• 3.
    Heiding, Fredrik
    et al.
    KTH, School of Electrical Engineering and Computer Science (EECS), Computer Science, Network and Systems Engineering.
    Katsikeas, Sotirios
    KTH, School of Electrical Engineering and Computer Science (EECS), Computer Science, Network and Systems Engineering.
    Lagerström, Robert
    KTH, School of Electrical Engineering and Computer Science (EECS), Computer Science, Network and Systems Engineering.
    Research communities in cyber security vulnerability assessments: A comprehensive literature review2023In: Computer Science Review, ISSN 1574-0137, E-ISSN 1876-7745, Vol. 48, article id 100551Article, review/survey (Refereed)
    Abstract [en]

    Ethical hacking and vulnerability assessments are gaining rapid momentum as academic fields of study. Still, it is sometimes unclear what research areas are included in the categories and how they fit into the traditional academic framework. Previous studies have reviewed literature in the field, but the attempts use manual analysis and thus fail to provide a comprehensive view of the domain. To better understand how the area is treated within academia, 537,629 related articles from the Scopus database were analyzed. A Python script was used for data mining as well as analysis of the data, and 23,459 articles were included in the final synthesis. The publication dates of the articles ranged from 1975 to 2022. They were authored by 53,495 authors and produced an aggregated total of 836,956 citations. Fifteen research communities were detected using the Louvain community detection algorithm: (smart grids, attack graphs, security testing, software vulnerabilities, Internet of Things (IoT), network vulnerability, vulnerability analysis, Android, cascading failures, authentication, Software-Defined Networking (SDN), spoofing attacks, malware, trust models, and red teaming). In addition, each community had several individual subcommunities, constituting a total of 126. From the trends of the analyzed studies, it is clear that research interest in ethical hacking and vulnerability assessment is increasing.

  • 4.
    Wester, Philip
    et al.
    KTH, School of Electrical Engineering and Computer Science (EECS), Computer Science, Network and Systems Engineering.
    Heiding, Fredrik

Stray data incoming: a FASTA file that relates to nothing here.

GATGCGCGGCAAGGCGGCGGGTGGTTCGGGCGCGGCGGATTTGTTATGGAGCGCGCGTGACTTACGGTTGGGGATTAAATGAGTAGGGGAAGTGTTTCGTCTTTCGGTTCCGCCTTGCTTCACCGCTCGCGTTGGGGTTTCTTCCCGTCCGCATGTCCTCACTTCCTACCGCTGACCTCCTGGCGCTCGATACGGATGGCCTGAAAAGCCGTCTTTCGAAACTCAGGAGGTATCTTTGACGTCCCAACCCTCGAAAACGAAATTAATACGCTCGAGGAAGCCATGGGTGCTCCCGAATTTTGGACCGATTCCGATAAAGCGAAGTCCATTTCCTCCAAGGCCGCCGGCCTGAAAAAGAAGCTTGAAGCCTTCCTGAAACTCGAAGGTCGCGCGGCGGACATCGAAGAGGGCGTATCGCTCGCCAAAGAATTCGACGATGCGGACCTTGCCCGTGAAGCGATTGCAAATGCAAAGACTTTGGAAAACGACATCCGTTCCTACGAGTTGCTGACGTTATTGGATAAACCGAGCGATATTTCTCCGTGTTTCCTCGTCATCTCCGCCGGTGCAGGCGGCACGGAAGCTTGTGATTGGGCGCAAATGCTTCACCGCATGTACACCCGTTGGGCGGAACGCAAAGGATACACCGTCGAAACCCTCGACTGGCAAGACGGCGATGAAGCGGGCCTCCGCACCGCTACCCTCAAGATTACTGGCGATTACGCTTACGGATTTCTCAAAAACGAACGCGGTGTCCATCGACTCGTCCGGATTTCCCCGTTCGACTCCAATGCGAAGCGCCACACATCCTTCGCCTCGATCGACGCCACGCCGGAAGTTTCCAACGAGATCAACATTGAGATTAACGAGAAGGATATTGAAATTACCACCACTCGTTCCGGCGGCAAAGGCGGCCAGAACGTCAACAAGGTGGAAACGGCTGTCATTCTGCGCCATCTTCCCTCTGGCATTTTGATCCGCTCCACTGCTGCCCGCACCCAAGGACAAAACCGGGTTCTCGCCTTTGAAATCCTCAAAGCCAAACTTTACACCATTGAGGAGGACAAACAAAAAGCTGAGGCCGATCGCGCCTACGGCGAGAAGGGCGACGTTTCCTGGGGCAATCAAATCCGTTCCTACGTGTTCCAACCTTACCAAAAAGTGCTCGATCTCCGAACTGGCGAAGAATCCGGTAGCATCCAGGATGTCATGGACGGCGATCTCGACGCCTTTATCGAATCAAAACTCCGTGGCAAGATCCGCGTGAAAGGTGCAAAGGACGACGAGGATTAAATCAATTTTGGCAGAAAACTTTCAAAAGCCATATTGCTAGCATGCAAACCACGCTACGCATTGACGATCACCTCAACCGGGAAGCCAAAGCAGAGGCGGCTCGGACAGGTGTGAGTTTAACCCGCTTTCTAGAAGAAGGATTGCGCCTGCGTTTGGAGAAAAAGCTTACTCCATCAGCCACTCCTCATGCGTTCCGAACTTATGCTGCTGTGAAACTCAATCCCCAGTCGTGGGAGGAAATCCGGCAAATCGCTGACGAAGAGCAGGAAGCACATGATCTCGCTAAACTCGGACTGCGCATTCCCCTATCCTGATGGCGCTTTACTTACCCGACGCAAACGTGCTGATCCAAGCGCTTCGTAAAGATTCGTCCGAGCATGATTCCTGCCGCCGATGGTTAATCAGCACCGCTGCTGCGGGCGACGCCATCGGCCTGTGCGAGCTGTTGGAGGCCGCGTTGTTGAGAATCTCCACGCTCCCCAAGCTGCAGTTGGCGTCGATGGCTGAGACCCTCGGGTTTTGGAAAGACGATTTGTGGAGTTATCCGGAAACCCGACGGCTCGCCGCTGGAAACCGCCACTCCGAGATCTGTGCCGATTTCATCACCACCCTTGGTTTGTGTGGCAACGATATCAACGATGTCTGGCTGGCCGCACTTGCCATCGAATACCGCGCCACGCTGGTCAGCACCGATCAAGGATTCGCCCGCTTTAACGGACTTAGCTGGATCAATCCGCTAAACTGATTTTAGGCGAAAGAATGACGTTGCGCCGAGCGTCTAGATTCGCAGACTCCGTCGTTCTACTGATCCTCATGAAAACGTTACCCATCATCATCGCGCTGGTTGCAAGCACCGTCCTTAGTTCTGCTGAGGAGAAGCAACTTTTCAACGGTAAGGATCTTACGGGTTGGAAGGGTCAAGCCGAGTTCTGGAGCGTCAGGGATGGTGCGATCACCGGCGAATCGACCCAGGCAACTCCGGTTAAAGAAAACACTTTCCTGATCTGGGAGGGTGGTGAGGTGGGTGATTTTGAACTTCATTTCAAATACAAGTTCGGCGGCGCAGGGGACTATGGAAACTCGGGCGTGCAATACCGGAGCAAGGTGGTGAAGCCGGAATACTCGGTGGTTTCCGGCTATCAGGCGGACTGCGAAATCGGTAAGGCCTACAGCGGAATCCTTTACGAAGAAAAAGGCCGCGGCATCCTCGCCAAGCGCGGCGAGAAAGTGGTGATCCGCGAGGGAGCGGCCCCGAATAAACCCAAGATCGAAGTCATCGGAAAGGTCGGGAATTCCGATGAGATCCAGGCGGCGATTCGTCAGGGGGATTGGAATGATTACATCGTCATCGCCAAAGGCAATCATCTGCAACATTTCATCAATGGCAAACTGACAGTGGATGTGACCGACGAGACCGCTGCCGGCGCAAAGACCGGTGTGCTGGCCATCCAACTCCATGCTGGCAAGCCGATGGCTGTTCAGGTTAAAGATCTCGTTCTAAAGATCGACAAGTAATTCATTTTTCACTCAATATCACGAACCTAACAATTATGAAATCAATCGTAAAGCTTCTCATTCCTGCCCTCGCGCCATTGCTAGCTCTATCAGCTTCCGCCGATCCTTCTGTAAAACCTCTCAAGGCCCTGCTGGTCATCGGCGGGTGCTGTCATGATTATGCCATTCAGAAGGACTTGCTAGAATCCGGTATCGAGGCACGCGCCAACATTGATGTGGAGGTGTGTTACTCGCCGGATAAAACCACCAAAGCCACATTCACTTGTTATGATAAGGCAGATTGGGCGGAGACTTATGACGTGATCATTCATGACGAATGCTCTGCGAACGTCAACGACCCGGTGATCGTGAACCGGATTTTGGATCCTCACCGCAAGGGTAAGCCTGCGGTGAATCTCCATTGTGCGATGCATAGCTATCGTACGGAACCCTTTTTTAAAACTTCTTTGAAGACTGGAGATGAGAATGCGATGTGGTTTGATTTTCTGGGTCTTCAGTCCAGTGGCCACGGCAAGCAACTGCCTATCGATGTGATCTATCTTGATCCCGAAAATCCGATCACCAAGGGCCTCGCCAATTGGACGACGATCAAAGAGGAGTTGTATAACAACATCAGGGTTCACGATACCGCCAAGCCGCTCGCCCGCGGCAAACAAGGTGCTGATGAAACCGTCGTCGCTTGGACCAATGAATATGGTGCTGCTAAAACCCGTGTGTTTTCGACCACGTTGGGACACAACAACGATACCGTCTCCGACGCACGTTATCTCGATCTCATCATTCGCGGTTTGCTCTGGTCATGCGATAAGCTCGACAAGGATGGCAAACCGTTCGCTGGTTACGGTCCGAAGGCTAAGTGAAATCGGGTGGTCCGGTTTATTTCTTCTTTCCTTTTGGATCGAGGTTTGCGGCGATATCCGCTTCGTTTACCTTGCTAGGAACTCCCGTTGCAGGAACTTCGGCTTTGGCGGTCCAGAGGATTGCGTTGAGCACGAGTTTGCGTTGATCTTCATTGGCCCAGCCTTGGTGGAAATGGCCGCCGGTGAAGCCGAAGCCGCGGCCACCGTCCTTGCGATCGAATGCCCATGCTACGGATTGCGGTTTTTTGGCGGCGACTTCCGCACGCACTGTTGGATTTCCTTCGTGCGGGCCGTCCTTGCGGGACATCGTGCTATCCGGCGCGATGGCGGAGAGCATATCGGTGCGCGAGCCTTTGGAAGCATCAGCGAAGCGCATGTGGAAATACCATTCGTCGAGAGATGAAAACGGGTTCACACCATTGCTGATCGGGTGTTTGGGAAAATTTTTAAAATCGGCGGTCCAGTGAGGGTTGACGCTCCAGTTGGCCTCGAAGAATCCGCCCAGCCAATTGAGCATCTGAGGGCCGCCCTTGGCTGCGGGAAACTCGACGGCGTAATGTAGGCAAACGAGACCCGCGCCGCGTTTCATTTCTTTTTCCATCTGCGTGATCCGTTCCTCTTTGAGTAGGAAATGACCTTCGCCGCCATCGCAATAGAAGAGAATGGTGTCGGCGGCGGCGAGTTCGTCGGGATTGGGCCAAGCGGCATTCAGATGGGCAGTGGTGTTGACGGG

KTH, School of Electrical Engineering and Computer Science (EECS), Computer Science, Network and Systems Engineering.
    Lagerström, Robert
    KTH, School of Electrical Engineering and Computer Science (EECS), Computer Science, Network and Systems Engineering.
    Anomaly-based Intrusion Detection using Tree Augmented Naive Bayes2021In: International Workshop on Enterprise Distributed Object Computing, EDOCW, IEEE, 2021Conference paper (Refereed)
    Abstract [en]

    Information technology is continuously becoming a more central part of society and together with the increased connectivity and inter-dependency of devices, it is becoming more important to keep systems secure. Most modern enterprises use some form of intrusion detection in order to detect hostile cyber activity that enters the organization. One of the major challenges of intrusion detection in computer networks is to detect types of intrusions that have previously not been encountered. These unknown intrusions are generally detected by methods collectively called anomaly detection. It is nowadays popular to use various artificial intelligence schemes to enhance anomaly detection of network traffic, and many state-of-the-art models reach a detection rate of well over 99%. One such promising algorithm is the Tree Augmented Naive Bayes (TAN) Classifier. However, it is crucial to implement TAN correctly in order to benefit from its full performance. This study implements a TAN classifier for anomaly based intrusion detection of computer network traffic, and displays practical insights on how to maximize its performance. The algorithm is implemented in two data sets with data from simulated cyber attacks: NSL-KDD and UNSW-NB15. We contribute to the field by validating the usefulness of TAN for anomaly detection in computer networks, as well as providing practical insights to new practitioners who want to utilize TAN in intrusion detection systems.